Digital Forensics in the COVID-19 Era

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According to LogikCull’s “2021 Corporate In-Housing Survey”, encompassing feedback from 60 plus organizations on COVID-19’s impact on the legal industry, only 11% of respondents expect work to return to normal shortly after a vaccine is widely available, while 89% see changes extending for the near future (39%) or becoming permanent (50%).

As a result of the pandemic, the past year has been presented unique challenges across most industries worldwide. With directives to quickly — and in many cases permanently — relocate the on-premises laptop workstations, or remotely access desktop workstations from employees’ homes, IT security personnel have found themselves having to safeguard these systems across different networks.

Like traditional Road Warrior employees, the Work from Home (WFH) model means users are not in the presence of co-workers nor are they where surveillance systems are traditionally in place, which further exposes companies to theft of intellectual property/trade secrets. As if the threat from inside was not enough,  the US coronavirus relief and SBA programs are being spoofed by organized crime networks with phishing scam campaigns targeting small business owners. These incidents and additional risk from working remotely can be best responded to with Digital Forensics.

WFH Devices Security Best Practices

Before jumping into a brief definition of digital forensics, and the role it plays in investigating cybercrimes and the theft or destruction of information assets by employees, I would like to point out some of the common security policies enforced on WFH employees and their computers through operating systems security settings. In Windows operating systems,  these settings are typically applied using Windows Group and done so whenever a user logs into the computer or the company network directory services.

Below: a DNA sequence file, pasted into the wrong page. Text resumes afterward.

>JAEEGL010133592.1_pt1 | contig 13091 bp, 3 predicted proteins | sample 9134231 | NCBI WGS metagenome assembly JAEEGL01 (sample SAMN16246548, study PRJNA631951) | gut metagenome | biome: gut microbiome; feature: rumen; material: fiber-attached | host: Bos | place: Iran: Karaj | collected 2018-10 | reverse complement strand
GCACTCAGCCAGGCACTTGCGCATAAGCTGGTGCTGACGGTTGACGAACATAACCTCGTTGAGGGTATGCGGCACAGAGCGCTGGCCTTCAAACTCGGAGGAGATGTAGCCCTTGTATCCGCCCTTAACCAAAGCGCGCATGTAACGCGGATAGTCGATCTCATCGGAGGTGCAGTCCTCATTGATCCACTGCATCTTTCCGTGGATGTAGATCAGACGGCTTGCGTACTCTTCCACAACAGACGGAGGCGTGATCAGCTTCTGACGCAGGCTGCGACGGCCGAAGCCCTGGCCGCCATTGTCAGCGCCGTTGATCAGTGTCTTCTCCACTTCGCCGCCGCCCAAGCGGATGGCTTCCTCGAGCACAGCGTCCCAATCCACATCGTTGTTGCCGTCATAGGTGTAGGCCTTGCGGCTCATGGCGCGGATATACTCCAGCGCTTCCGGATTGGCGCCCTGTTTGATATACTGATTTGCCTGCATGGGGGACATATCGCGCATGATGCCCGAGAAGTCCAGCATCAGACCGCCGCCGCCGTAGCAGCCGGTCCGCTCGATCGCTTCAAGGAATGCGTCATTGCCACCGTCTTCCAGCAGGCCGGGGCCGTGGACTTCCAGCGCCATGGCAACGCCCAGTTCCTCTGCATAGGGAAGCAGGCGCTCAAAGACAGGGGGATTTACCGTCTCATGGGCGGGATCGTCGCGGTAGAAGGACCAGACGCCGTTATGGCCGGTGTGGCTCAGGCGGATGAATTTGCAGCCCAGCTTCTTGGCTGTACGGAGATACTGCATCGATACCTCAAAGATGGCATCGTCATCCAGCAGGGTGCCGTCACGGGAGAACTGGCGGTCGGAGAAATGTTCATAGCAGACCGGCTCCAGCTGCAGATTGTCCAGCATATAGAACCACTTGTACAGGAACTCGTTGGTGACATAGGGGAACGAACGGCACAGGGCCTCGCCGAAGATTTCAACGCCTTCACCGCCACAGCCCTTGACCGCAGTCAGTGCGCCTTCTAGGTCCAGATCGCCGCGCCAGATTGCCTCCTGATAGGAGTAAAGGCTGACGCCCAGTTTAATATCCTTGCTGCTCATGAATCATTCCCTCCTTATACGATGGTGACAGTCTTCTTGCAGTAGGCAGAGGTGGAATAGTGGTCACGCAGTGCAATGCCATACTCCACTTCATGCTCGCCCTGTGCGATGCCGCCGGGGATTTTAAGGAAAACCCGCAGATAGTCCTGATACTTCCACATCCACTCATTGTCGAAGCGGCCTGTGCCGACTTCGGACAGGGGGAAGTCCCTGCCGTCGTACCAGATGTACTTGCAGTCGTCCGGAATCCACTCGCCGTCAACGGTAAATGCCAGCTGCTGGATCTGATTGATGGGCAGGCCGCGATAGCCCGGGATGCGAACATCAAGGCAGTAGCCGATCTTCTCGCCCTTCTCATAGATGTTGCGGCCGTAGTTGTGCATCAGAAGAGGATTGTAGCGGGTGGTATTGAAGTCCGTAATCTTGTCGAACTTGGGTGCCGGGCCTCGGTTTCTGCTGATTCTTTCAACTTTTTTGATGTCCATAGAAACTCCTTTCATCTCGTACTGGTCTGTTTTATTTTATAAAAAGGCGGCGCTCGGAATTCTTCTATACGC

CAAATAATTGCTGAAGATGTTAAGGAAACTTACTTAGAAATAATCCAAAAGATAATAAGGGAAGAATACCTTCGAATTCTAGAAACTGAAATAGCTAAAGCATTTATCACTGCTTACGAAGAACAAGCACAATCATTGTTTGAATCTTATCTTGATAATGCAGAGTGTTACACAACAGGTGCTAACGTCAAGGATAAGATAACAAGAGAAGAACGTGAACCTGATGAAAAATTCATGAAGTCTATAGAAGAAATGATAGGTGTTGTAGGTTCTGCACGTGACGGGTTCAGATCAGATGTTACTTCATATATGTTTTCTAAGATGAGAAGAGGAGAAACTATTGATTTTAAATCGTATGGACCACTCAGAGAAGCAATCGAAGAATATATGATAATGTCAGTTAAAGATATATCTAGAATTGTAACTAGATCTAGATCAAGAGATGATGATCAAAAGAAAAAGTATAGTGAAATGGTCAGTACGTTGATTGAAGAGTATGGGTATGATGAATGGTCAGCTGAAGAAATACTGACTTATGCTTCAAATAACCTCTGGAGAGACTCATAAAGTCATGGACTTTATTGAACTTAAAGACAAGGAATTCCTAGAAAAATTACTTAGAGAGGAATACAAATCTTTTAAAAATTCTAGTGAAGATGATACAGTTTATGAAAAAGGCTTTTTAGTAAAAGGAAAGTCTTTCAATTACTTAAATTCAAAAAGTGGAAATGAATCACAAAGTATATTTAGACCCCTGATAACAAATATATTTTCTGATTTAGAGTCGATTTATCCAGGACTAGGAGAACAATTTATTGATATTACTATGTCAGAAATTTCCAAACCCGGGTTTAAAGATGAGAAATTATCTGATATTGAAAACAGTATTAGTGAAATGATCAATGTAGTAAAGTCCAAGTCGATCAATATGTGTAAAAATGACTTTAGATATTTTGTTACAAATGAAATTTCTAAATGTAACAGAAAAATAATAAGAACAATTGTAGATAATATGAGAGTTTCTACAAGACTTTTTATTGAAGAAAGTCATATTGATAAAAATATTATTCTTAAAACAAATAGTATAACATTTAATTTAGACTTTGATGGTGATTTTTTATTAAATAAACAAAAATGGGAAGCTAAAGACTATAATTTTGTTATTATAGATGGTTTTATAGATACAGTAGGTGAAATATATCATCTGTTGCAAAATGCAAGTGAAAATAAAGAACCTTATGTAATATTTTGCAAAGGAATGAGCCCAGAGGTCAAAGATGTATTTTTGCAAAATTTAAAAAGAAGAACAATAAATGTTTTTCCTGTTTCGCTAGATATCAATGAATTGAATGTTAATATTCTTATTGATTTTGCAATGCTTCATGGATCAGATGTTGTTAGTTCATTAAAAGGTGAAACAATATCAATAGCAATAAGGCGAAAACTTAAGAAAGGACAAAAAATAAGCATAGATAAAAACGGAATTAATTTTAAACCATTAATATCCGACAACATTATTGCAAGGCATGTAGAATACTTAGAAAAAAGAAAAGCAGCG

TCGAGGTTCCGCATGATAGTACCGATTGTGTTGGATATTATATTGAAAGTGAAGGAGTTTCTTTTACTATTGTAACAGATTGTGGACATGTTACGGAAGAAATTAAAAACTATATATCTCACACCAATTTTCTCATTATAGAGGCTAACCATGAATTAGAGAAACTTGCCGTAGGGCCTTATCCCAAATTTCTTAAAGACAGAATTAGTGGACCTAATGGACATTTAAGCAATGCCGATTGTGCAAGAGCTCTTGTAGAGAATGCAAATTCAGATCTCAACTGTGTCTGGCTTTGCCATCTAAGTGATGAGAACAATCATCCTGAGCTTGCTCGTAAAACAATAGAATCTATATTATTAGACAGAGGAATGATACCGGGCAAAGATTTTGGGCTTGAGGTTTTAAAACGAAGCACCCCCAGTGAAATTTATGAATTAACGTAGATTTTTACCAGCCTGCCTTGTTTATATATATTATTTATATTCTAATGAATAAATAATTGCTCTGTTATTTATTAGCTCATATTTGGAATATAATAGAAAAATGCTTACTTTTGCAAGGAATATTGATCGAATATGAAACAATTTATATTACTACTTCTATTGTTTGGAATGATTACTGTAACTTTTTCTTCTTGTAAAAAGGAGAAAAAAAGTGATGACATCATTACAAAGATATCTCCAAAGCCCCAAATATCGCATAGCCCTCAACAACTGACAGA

The goal is not only to prevent the WFH employees from accidentally introducing malicious programs, but among other controls, to:

a) Encrypt sensitive data;

b) Block ability to copy content to removable media;

c)  Restrict use to authorized applications, and disable installation of new programs;

d) Restrict elevated permissions; and

e) Track account logins

About Digital Forensics

In a nutshell, digital forensics is both a science and art-based discipline designed to identify, preserve, authenticate, analyze, and report on incidents involving electronic stored information (ESI) evidence mainly from computing systems.

An example of the analysis workflow where an employee is suspected of uploading company intellectual property to a personal cloud storage account would focus on a review of web visits. Activities performed by WFH employees on computer workstations, smartphones and even cloud environments leave digital breadcrumbs or artifacts which are the target of forensics tools during the analysis phase of a forensic investigation. Once the tools have parsed out the artifacts, the examiner reviews the relevant ones, and a best practice is to validate the results by examining the artifact source.  In the stated example, the forensic tool may report on a user’s Chrome browser web visits in a nicely formatted view, however it should be verified by examining the underlying SQLite database containing the raw data.

Role of Digital Forensics

Company stakeholders and department managers should be aware of the role of Digital Forensics: how it can affirm or refute allegations of employee misconduct and simultaneously following strict protocols and even regulatory guidelines, such as  proper chain of custody documentation. The objective is to prepare a final report with accurate supporting evidence and to protect the firm against legal challenges such as the admissibility of evidence due to improper collection and/or handling.  

Forensic Readiness Plan

Many companies tend to not to be proactive and  suffer the consequences  of having to gather evidence after an incident, which leads to business disruptions and exposure to costly litigation and reputational damage.

The success of any forensics investigation is contingent on the examiner’s access to quality and timely data sources, which can be in the form of e-mails, event logs, laptops, firewall logs, backup sources, etc.. Thus, as part of the information security program, there should be a forensic readiness plan to ensure digital forensics investigations can be effectively conducted when an incident occurs. The two main objectives of any forensic readiness plan are a) ability to acquire digital evidence legally, and b) cost effectively respond to incidents. Once the plan is in place, assessing it on a recurring schedule is important.